Unfortunately I have a feeling that the legacy of Mass Effect 3 will be mostly focused on the controversy over the ending, which is really a shame because regardless of whether you loved or hated the ending there’s a whole lot more that is worth talking about. The Mass Effect trilogy was a hugely ambitious project; a grand space epic set in a massive science fiction universe with a deep and intricate history in which the choices you make shape the experience across three games and easily 120 hours or more of gameplay. It’s a landmark accomplishment for the medium of video games and stands as a testament to the potential of interactive media. The first two games were both incredible works with Mass Effect 2 arguably holding the title of my personal favorite game of all time, and, for all intents and purposes, Mass Effect 3 sticks the landing.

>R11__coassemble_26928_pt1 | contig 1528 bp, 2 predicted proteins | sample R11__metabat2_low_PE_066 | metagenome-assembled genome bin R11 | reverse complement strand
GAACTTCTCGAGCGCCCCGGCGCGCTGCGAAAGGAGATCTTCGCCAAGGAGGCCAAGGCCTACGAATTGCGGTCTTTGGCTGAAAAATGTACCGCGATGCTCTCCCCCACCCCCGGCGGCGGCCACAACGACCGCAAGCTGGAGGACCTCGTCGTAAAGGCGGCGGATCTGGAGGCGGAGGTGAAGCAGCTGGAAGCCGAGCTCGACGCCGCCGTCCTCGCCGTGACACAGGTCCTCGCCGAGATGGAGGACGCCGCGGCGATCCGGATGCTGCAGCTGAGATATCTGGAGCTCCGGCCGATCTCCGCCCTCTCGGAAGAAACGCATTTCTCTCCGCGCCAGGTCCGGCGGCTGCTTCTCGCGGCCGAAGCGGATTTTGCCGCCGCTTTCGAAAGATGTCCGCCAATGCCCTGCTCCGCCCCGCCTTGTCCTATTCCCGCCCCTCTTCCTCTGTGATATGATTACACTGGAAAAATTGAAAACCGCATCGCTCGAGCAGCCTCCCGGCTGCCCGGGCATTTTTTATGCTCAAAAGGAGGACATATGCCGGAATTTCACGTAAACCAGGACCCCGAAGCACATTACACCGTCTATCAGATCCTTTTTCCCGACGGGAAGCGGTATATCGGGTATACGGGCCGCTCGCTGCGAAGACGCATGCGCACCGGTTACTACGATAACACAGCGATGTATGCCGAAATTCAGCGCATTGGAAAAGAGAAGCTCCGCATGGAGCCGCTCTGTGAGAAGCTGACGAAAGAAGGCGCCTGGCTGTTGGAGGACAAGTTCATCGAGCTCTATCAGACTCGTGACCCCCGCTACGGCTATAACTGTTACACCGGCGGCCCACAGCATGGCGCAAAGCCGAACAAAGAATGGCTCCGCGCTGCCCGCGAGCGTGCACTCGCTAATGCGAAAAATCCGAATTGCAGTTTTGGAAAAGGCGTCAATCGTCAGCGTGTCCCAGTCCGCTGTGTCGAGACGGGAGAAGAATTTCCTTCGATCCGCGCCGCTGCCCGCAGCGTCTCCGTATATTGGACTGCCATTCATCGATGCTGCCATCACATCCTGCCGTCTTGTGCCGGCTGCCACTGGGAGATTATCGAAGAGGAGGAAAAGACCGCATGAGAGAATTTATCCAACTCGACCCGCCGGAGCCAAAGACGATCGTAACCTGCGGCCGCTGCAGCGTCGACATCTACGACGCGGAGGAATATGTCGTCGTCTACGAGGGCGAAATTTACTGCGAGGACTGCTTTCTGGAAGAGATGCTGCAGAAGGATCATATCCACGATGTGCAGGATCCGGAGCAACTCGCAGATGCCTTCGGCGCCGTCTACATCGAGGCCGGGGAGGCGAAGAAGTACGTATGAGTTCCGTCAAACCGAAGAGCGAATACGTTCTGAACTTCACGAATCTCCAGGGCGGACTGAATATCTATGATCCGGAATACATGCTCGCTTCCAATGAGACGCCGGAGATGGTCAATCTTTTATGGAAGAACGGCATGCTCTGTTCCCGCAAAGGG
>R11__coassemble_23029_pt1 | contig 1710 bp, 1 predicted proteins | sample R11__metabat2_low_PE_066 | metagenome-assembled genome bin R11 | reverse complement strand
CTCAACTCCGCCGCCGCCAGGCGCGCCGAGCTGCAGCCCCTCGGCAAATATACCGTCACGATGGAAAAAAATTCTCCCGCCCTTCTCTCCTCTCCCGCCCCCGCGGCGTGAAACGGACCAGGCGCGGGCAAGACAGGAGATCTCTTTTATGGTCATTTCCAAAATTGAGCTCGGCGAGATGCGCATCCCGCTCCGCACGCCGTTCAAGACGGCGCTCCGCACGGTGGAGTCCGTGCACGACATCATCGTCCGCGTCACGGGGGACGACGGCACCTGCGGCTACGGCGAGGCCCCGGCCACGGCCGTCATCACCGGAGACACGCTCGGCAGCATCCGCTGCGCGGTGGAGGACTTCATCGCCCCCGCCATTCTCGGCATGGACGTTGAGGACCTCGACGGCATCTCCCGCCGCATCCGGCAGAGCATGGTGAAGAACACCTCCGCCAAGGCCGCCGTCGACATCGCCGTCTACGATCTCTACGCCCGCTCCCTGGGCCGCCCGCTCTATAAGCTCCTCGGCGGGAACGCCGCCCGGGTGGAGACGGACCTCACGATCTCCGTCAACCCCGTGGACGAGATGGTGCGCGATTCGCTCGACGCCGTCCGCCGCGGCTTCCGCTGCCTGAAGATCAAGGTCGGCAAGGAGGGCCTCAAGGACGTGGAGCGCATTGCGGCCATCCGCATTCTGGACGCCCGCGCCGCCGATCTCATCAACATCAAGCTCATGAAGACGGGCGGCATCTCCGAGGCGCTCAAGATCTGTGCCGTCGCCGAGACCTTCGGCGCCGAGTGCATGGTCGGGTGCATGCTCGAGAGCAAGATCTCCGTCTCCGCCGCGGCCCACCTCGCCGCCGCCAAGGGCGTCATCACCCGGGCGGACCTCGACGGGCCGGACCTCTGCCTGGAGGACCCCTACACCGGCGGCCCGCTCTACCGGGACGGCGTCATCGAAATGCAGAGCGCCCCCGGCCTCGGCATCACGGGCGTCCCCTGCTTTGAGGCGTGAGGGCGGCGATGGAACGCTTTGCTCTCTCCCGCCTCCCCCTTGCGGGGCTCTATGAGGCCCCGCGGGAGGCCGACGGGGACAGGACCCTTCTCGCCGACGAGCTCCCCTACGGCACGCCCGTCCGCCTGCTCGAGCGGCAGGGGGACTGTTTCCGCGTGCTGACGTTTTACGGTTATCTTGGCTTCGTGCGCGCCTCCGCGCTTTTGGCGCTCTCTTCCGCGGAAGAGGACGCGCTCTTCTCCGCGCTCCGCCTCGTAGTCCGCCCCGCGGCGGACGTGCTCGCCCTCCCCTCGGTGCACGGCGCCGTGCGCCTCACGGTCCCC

The gameplay is the tightest it has ever been in the series, the scale is immense, and the characters that you’ve grown to care about deeply over the past two games reach the conclusion of their arcs in this final installment. The result runs the gamut of emotions. The story, in my opinion, doesn’t nail it on the same level as ME2, and there’s certain characters that I wish had come into play in a more significant capacity, but even as a criticism, those kind of speak to the levels of success BioWare achieved with the Mass Effect series. I’m not going to talk about the ending here because that’s already been discussed to death, but the bottom line is, when a game is this good it’s not worth throwing 40 hours of the baby out with just 10 minutes of bathwater.